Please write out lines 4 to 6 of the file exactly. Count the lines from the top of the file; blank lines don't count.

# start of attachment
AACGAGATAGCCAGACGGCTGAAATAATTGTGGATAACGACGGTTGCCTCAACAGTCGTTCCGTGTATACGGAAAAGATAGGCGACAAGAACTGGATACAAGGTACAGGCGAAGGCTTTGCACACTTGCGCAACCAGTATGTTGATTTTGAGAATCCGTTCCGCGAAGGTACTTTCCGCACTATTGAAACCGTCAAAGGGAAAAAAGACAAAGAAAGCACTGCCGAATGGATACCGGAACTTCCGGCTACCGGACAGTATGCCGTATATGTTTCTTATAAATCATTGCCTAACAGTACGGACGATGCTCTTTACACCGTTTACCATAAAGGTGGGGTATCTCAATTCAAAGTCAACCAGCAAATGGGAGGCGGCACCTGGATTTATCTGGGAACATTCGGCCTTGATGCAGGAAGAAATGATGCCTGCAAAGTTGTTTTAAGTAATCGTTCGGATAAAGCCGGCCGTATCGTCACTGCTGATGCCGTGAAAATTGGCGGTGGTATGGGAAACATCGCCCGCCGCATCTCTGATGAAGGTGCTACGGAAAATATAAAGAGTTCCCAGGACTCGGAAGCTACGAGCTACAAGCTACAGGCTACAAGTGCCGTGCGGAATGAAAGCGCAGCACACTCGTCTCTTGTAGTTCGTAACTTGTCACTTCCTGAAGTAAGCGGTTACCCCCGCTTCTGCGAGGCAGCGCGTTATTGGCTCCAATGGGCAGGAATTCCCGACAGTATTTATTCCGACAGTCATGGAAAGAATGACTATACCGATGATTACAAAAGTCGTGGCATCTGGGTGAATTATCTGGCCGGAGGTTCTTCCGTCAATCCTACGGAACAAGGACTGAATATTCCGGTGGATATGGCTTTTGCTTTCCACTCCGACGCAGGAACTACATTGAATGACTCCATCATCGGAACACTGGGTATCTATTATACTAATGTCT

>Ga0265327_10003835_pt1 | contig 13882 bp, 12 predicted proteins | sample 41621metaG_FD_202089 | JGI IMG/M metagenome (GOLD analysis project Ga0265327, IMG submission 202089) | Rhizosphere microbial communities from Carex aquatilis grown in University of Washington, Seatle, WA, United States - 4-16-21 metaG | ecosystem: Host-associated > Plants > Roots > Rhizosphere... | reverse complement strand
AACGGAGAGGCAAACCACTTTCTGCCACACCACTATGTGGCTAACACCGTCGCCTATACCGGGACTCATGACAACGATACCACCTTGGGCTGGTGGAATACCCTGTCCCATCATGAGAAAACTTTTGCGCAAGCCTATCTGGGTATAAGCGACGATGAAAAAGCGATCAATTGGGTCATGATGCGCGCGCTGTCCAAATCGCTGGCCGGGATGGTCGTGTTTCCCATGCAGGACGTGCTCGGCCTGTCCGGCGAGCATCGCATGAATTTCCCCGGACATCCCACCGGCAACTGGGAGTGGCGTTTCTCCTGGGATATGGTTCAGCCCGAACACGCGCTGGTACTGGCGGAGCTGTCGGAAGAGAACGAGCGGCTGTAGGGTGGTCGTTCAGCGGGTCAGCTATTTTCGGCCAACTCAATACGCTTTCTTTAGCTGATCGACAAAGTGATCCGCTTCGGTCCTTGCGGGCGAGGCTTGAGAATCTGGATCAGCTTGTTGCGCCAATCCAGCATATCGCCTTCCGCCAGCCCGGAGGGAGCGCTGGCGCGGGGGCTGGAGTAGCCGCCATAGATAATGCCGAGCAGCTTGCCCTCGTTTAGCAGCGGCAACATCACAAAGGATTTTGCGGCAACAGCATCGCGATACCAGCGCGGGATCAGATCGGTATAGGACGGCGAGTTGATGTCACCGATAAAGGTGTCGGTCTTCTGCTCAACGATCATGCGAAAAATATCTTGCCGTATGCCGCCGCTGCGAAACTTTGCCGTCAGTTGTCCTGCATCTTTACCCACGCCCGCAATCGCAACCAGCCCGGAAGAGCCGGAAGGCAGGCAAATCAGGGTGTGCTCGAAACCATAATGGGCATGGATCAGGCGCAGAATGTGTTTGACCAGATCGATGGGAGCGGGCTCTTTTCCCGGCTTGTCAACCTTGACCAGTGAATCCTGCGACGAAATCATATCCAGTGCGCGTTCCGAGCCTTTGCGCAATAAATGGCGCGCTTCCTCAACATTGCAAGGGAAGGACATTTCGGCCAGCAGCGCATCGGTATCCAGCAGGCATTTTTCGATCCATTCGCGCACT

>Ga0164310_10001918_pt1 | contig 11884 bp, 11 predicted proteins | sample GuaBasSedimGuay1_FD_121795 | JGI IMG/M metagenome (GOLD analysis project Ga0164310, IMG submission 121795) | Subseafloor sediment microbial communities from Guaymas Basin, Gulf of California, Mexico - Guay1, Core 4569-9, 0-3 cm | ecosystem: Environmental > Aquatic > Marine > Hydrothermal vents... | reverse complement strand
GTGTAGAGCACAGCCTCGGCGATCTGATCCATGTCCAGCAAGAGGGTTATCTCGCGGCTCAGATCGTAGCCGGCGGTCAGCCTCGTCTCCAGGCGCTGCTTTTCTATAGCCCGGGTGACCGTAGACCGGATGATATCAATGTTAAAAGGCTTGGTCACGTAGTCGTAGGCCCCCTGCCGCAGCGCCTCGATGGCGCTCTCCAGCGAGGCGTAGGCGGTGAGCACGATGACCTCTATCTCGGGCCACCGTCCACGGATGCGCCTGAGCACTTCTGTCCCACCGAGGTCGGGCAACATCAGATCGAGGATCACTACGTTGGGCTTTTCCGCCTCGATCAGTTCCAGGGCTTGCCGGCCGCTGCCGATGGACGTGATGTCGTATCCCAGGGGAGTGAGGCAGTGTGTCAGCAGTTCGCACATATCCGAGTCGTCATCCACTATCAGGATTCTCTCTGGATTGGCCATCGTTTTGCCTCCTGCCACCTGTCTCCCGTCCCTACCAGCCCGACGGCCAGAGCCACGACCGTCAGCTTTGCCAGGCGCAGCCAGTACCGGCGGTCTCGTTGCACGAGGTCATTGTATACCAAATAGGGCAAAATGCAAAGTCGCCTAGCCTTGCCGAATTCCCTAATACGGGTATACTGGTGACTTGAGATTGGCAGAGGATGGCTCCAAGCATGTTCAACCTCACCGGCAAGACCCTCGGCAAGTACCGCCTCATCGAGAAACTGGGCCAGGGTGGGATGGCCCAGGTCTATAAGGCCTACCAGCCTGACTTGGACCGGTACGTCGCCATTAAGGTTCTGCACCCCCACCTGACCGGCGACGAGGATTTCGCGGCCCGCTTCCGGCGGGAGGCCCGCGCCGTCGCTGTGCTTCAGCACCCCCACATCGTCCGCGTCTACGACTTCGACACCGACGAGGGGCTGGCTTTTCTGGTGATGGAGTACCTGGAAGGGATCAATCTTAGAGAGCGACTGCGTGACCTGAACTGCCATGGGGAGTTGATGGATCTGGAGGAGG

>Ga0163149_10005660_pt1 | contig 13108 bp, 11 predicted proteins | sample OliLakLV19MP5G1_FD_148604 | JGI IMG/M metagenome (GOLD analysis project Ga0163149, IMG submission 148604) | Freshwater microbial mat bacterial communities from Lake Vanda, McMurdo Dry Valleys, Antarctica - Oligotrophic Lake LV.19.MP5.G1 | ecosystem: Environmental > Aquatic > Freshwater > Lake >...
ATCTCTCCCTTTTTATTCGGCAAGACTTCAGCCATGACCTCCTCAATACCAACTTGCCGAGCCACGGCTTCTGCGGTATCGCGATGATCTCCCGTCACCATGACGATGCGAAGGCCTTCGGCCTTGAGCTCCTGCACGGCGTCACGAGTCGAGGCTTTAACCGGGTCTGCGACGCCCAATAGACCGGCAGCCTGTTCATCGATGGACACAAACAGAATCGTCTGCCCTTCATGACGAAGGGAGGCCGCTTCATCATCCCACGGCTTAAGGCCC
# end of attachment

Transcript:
>Ga0164310_10001918_pt1 | contig 11884 bp, 11 predicted proteins | sample GuaBasSedimGuay1_FD_121795 | JGI IMG/M metagenome (GOLD analysis project Ga0164310, IMG submission 121795) | Subseafloor sediment microbial communities from Guaymas Basin, Gulf of California, Mexico - Guay1, Core 4569-9, 0-3 cm | ecosystem: Environmental > Aquatic > Marine > Hydrothermal vents... | reverse complement strand
GTGTAGAGCACAGCCTCGGCGATCTGATCCATGTCCAGCAAGAGGGTTATCTCGCGGCTCAGATCGTAGCCGGCGGTCAGCCTCGTCTCCAGGCGCTGCTTTTCTATAGCCCGGGTGACCGTAGACCGGATGATATCAATGTTAAAAGGCTTGGTCACGTAGTCGTAGGCCCCCTGCCGCAGCGCCTCGATGGCGCTCTCCAGCGAGGCGTAGGCGGTGAGCACGATGACCTCTATCTCGGGCCACCGTCCACGGATGCGCCTGAGCACTTCTGTCCCACCGAGGTCGGGCAACATCAGATCGAGGATCACTACGTTGGGCTTTTCCGCCTCGATCAGTTCCAGGGCTTGCCGGCCGCTGCCGATGGACGTGATGTCGTATCCCAGGGGAGTGAGGCAGTGTGTCAGCAGTTCGCACATATCCGAGTCGTCATCCACTATCAGGATTCTCTCTGGATTGGCCATCGTTTTGCCTCCTGCCACCTGTCTCCCGTCCCTACCAGCCCGACGGCCAGAGCCACGACCGTCAGCTTTGCCAGGCGCAGCCAGTACCGGCGGTCTCGTTGCACGAGGTCATTGTATACCAAATAGGGCAAAATGCAAAGTCGCCTAGCCTTGCCGAATTCCCTAATACGGGTATACTGGTGACTTGAGATTGGCAGAGGATGGCTCCAAGCATGTTCAACCTCACCGGCAAGACCCTCGGCAAGTACCGCCTCATCGAGAAACTGGGCCAGGGTGGGATGGCCCAGGTCTATAAGGCCTACCAGCCTGACTTGGACCGGTACGTCGCCATTAAGGTTCTGCACCCCCACCTGACCGGCGACGAGGATTTCGCGGCCCGCTTCCGGCGGGAGGCCCGCGCCGTCGCTGTGCTTCAGCACCCCCACATCGTCCGCGTCTACGACTTCGACACCGACGAGGGGCTGGCTTTTCTGGTGATGGAGTACCTGGAAGGGATCAATCTTAGAGAGCGACTGCGTGACCTGAACTGCCATGGGGAGTTGATGGATCTGGAGGAGG

>Ga0163149_10005660_pt1 | contig 13108 bp, 11 predicted proteins | sample OliLakLV19MP5G1_FD_148604 | JGI IMG/M metagenome (GOLD analysis project Ga0163149, IMG submission 148604) | Freshwater microbial mat bacterial communities from Lake Vanda, McMurdo Dry Valleys, Antarctica - Oligotrophic Lake LV.19.MP5.G1 | ecosystem: Environmental > Aquatic > Freshwater > Lake >...